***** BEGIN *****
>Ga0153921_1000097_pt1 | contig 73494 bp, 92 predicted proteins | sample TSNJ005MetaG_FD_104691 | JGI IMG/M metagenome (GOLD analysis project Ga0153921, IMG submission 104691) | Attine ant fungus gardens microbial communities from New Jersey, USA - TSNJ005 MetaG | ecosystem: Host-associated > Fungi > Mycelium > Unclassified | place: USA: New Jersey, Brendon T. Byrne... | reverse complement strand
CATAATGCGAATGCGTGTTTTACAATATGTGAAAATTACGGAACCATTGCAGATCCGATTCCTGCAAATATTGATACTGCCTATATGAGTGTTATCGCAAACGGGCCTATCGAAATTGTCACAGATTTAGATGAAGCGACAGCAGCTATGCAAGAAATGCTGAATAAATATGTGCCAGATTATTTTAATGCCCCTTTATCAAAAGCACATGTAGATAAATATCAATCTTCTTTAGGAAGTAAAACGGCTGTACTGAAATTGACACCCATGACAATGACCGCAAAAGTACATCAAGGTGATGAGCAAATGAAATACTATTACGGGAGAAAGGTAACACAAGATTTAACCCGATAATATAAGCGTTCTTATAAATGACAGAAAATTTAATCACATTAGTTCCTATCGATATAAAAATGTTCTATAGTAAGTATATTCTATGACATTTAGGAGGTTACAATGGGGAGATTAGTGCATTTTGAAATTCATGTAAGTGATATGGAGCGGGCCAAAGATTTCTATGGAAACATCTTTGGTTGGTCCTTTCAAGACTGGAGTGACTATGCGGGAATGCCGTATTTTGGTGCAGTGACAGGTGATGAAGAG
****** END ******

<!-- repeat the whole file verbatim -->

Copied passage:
>Ga0153921_1000097_pt1 | contig 73494 bp, 92 predicted proteins | sample TSNJ005MetaG_FD_104691 | JGI IMG/M metagenome (GOLD analysis project Ga0153921, IMG submission 104691) | Attine ant fungus gardens microbial communities from New Jersey, USA - TSNJ005 MetaG | ecosystem: Host-associated > Fungi > Mycelium > Unclassified | place: USA: New Jersey, Brendon T. Byrne... | reverse complement strand
CATAATGCGAATGCGTGTTTTACAATATGTGAAAATTACGGAACCATTGCAGATCCGATTCCTGCAAATATTGATACTGCCTATATGAGTGTTATCGCAAACGGGCCTATCGAAATTGTCACAGATTTAGATGAAGCGACAGCAGCTATGCAAGAAATGCTGAATAAATATGTGCCAGATTATTTTAATGCCCCTTTATCAAAAGCACATGTAGATAAATATCAATCTTCTTTAGGAAGTAAAACGGCTGTACTGAAATTGACACCCATGACAATGACCGCAAAAGTACATCAAGGTGATGAGCAAATGAAATACTATTACGGGAGAAAGGTAACACAAGATTTAACCCGATAATATAAGCGTTCTTATAAATGACAGAAAATTTAATCACATTAGTTCCTATCGATATAAAAATGTTCTATAGTAAGTATATTCTATGACATTTAGGAGGTTACAATGGGGAGATTAGTGCATTTTGAAATTCATGTAAGTGATATGGAGCGGGCCAAAGATTTCTATGGAAACATCTTTGGTTGGTCCTTTCAAGACTGGAGTGACTATGCGGGAATGCCGTATTTTGGTGCAGTGACAGGTGATGAAGAG